Meeting in Buffalo, N.Y., delegates learned about predicting and responding to school violence, as well as handling the media, special-needs challenges and transportation funding.
An important perspective that’s often overlooked in the pupil transportation industry is that of the passengers. Until last June, my morning routine included spending an hour on a Blue Bird. I know very well the attitudes of most of my peers when it comes to school buses, and I’d like to share some of my observations.
I am a middle-school teacher for the Greater Clark County School Corporation in southern Indiana. Six years ago, I was asked by the principal to act as the liaison between the school and its bus drivers.
Conference celebrates 50th anniversary by addressing key pupil transportation issues, such as new technology, student discipline and operator liability.
Classroom safety programs that feature safe and dangerous puppets, safety-challenged Oz characters and an old friend (Buster the Bus) help to engage and educate young riders.
Getting drivers, supervisors, building administrators and parents moving in the same direction is the key to creating an integrated behavior management program. Of course, driver training can't be overlooked either.
On every school bus lurks that student (or group of students) who consistently misbehaves. Not only is this disturbing, but it can be downright dangerous.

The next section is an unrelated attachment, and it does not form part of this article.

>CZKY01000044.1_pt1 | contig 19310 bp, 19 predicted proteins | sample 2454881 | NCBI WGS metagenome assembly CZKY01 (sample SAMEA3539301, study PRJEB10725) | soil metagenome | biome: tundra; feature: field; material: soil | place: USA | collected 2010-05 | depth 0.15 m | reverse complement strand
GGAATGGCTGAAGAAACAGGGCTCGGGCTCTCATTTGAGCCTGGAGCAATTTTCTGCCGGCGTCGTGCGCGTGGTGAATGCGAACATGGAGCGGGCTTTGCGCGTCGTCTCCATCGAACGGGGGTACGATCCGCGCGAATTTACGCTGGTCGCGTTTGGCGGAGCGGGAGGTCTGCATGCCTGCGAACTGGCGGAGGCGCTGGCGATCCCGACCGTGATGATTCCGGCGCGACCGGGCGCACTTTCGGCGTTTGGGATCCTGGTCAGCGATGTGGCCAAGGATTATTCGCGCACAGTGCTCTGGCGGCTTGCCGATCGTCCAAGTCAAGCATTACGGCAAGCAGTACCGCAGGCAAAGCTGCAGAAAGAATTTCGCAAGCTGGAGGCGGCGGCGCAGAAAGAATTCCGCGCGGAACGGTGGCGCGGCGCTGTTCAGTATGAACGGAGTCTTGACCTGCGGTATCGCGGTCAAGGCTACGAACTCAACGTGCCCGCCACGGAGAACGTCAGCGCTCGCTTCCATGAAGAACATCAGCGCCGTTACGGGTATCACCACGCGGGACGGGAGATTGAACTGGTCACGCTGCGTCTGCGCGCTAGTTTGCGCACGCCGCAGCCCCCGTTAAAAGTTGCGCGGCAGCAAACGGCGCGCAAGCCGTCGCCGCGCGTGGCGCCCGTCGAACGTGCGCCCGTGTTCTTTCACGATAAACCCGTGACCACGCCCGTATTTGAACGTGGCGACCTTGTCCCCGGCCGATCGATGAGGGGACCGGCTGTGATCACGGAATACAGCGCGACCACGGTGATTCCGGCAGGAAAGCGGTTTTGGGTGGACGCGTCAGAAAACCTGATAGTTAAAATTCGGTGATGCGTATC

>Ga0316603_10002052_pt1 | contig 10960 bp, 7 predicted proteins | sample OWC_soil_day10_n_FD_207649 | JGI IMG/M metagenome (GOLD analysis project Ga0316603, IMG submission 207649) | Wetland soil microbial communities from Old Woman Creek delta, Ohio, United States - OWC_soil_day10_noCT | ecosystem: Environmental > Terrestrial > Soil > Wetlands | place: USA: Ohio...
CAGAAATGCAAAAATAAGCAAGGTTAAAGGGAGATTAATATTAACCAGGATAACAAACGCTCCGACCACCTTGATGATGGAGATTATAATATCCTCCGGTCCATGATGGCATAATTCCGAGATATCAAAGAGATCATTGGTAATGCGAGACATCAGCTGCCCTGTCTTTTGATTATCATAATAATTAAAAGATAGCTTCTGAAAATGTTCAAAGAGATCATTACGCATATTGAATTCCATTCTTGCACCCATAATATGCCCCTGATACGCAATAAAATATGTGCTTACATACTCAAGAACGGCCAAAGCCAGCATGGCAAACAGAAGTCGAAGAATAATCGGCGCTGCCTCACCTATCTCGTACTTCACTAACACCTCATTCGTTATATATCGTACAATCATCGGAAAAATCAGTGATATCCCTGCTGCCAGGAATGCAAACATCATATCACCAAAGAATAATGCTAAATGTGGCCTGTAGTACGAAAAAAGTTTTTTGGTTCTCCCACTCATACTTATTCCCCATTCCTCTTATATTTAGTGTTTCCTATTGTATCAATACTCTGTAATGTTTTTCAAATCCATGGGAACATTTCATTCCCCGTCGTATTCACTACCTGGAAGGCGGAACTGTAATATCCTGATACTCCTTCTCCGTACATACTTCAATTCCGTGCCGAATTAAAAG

Transporting Students with Disabilities Conference focuses on violence prediction and prevention, which comes through understanding students' needs, treating them with respect and enforcing rules.
As a new bus driver, I quickly learn that students with behavior problems can be very interesting to work with, indeed. A couple of decades later, I am a supervisor, but still heavily involved in serving students with special needs.
Bullying can have severe consequences - driver distraction, accidents and even death. Bus drivers need to understand how rules and respect can help them minimize this behavior.
I didn’t love children, matter of fact, didn’t even like them, but I needed the job.
Behavior problems exhibited by students with disabilities are not uncommon on the school bus.
We spend countless hours in the schools, working with the elementary students to foster a sense of responsibility and respect.
Relationship-savvy drivers perceive the needs that underlie problem behavior, understand those needs aren't going away and find constructive ways to fulfill them.
Teasing, name-calling and playful touching are everyday occurrences on school buses. While most of this may be harmless fun, some of it could be sexua...
Do you ever wonder why some students just don't do what you want them to do? Do you sometimes react to an upsetting event with anger? Well, there are ...
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